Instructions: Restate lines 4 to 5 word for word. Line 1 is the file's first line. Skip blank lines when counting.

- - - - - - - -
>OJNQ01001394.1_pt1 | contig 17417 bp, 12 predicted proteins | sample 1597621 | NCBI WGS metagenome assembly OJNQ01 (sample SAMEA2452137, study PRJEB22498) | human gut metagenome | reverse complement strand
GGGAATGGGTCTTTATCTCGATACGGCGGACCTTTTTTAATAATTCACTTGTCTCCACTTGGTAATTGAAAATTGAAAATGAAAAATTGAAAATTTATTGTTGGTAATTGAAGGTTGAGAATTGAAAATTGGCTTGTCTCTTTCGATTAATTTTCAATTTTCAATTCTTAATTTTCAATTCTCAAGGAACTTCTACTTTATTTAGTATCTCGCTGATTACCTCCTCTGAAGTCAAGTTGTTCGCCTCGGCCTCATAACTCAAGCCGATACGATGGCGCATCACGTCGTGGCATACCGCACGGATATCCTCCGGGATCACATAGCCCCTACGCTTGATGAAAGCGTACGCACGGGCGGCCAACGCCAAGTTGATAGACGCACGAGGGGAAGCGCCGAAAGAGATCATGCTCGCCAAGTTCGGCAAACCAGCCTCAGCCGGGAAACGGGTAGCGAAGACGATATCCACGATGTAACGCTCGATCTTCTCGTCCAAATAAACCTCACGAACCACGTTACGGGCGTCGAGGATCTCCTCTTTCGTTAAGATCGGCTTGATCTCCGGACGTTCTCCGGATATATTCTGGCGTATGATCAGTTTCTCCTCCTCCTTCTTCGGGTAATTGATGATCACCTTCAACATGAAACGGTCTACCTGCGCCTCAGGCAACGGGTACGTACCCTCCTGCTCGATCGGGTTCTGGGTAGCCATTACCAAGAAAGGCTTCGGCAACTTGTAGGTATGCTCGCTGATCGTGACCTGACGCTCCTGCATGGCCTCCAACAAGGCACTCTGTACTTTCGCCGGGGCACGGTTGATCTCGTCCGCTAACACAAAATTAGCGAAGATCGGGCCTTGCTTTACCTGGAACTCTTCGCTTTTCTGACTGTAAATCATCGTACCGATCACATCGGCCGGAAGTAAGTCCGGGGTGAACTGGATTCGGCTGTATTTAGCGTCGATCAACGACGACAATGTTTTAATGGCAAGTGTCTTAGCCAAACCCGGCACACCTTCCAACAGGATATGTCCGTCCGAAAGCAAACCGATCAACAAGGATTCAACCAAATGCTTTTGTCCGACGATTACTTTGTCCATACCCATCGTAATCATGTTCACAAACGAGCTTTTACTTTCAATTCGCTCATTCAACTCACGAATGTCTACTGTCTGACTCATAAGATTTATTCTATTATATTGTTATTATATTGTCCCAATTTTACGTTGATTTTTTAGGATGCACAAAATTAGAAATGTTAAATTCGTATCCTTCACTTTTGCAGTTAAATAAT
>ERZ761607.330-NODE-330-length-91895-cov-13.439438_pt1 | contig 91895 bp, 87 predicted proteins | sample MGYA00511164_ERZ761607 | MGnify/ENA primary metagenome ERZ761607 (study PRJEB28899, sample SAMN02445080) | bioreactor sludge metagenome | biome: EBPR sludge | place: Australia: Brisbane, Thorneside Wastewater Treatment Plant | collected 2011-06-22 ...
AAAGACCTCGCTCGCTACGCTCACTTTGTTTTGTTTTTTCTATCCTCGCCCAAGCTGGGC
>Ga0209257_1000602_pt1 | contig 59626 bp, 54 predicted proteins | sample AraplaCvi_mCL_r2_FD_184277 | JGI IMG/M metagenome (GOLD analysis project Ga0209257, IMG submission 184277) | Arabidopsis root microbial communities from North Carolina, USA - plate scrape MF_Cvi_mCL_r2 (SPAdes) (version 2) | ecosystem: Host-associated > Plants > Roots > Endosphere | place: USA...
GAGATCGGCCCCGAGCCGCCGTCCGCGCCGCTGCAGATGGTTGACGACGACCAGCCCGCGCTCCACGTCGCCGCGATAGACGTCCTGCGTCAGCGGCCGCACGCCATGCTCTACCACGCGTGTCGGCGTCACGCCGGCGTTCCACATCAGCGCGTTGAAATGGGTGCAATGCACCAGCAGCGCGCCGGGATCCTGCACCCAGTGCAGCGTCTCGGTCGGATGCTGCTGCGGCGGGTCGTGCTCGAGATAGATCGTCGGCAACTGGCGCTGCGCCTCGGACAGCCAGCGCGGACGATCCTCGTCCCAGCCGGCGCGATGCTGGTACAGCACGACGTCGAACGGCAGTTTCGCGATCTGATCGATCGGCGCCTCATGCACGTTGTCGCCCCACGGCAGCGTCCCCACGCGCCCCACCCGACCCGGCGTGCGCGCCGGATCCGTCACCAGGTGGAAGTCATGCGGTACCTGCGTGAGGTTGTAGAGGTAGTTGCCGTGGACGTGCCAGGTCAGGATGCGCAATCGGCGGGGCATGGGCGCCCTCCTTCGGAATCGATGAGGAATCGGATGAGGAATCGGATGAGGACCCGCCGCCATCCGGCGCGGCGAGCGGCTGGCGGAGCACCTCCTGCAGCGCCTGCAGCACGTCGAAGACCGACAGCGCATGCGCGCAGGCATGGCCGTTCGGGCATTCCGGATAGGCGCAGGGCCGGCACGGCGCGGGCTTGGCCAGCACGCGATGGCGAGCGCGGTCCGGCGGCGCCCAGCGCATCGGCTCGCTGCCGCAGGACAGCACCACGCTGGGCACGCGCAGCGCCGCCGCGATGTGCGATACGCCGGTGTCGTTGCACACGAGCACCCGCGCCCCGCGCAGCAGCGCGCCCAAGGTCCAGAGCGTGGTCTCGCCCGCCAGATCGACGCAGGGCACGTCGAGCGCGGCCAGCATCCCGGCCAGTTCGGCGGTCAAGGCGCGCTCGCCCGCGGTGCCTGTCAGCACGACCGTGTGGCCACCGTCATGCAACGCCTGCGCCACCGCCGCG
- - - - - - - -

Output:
AAAGACCTCGCTCGCTACGCTCACTTTGTTTTGTTTTTTCTATCCTCGCCCAAGCTGGGC
>Ga0209257_1000602_pt1 | contig 59626 bp, 54 predicted proteins | sample AraplaCvi_mCL_r2_FD_184277 | JGI IMG/M metagenome (GOLD analysis project Ga0209257, IMG submission 184277) | Arabidopsis root microbial communities from North Carolina, USA - plate scrape MF_Cvi_mCL_r2 (SPAdes) (version 2) | ecosystem: Host-associated > Plants > Roots > Endosphere | place: USA...